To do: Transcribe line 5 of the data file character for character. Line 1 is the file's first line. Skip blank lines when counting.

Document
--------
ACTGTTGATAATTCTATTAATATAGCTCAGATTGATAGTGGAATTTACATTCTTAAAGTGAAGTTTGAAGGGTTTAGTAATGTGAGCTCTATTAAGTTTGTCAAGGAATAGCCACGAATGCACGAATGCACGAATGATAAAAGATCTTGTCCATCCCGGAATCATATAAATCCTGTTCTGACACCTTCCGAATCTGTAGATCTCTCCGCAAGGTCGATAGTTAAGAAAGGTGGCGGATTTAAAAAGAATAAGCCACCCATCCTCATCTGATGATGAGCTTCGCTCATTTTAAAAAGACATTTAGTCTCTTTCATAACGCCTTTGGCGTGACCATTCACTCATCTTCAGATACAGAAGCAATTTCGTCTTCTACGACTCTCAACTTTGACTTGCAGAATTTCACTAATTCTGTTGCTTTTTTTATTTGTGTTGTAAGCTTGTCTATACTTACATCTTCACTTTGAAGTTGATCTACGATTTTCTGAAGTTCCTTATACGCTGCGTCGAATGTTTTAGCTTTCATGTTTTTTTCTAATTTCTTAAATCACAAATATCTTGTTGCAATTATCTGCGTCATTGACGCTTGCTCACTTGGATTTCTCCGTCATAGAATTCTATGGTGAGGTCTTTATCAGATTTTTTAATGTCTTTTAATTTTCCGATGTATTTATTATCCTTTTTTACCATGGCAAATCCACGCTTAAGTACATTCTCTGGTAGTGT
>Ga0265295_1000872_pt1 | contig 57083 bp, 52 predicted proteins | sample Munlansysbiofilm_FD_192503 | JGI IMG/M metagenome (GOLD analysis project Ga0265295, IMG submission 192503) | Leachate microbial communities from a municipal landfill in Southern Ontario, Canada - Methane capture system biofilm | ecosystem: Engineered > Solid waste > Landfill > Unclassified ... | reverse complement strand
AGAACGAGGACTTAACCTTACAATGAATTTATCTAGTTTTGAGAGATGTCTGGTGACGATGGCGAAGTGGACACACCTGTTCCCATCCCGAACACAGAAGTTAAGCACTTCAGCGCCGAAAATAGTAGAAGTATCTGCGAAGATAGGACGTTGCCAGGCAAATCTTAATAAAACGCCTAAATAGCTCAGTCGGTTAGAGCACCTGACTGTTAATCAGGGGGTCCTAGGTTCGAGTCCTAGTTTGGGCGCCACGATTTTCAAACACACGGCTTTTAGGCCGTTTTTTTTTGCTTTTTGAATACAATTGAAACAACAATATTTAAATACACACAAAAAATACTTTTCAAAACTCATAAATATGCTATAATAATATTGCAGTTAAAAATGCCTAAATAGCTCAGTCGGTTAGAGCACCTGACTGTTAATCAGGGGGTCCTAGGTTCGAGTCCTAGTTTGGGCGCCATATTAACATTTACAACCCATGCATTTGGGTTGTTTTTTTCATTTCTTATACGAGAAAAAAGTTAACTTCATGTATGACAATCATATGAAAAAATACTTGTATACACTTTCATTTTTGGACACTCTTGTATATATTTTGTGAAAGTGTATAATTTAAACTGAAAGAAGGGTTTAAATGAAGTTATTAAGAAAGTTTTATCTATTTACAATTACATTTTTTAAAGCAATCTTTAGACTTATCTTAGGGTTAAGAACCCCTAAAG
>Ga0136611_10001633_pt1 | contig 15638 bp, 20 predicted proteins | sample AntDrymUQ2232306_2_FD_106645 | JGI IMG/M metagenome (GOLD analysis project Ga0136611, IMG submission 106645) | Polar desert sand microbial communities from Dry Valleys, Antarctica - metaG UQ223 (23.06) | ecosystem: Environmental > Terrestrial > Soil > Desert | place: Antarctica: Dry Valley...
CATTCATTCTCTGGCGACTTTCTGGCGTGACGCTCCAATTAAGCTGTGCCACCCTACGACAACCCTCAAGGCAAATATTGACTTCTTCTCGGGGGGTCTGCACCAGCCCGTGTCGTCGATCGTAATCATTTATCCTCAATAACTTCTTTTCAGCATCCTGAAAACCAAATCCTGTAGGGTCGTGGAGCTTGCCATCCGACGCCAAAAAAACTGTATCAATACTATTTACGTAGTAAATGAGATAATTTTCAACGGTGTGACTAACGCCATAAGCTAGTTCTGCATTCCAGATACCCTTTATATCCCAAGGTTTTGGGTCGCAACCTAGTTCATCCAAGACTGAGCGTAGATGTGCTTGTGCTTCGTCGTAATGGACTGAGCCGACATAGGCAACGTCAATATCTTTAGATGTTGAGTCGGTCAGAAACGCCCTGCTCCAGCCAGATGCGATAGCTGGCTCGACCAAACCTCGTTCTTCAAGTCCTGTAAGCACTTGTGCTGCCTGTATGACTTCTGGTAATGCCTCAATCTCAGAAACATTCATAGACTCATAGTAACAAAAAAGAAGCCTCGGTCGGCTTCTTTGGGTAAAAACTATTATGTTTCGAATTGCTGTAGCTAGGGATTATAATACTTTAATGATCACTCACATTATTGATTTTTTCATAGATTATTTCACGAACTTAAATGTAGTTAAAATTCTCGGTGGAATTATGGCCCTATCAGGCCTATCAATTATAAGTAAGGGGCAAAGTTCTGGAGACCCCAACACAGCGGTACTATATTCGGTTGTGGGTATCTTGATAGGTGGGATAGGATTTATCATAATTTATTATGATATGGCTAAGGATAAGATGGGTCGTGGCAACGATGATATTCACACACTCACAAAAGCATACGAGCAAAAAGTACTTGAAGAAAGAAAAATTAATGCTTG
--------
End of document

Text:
CATTCATTCTCTGGCGACTTTCTGGCGTGACGCTCCAATTAAGCTGTGCCACCCTACGACAACCCTCAAGGCAAATATTGACTTCTTCTCGGGGGGTCTGCACCAGCCCGTGTCGTCGATCGTAATCATTTATCCTCAATAACTTCTTTTCAGCATCCTGAAAACCAAATCCTGTAGGGTCGTGGAGCTTGCCATCCGACGCCAAAAAAACTGTATCAATACTATTTACGTAGTAAATGAGATAATTTTCAACGGTGTGACTAACGCCATAAGCTAGTTCTGCATTCCAGATACCCTTTATATCCCAAGGTTTTGGGTCGCAACCTAGTTCATCCAAGACTGAGCGTAGATGTGCTTGTGCTTCGTCGTAATGGACTGAGCCGACATAGGCAACGTCAATATCTTTAGATGTTGAGTCGGTCAGAAACGCCCTGCTCCAGCCAGATGCGATAGCTGGCTCGACCAAACCTCGTTCTTCAAGTCCTGTAAGCACTTGTGCTGCCTGTATGACTTCTGGTAATGCCTCAATCTCAGAAACATTCATAGACTCATAGTAACAAAAAAGAAGCCTCGGTCGGCTTCTTTGGGTAAAAACTATTATGTTTCGAATTGCTGTAGCTAGGGATTATAATACTTTAATGATCACTCACATTATTGATTTTTTCATAGATTATTTCACGAACTTAAATGTAGTTAAAATTCTCGGTGGAATTATGGCCCTATCAGGCCTATCAATTATAAGTAAGGGGCAAAGTTCTGGAGACCCCAACACAGCGGTACTATATTCGGTTGTGGGTATCTTGATAGGTGGGATAGGATTTATCATAATTTATTATGATATGGCTAAGGATAAGATGGGTCGTGGCAACGATGATATTCACACACTCACAAAAGCATACGAGCAAAAAGTACTTGAAGAAAGAAAAATTAATGCTTG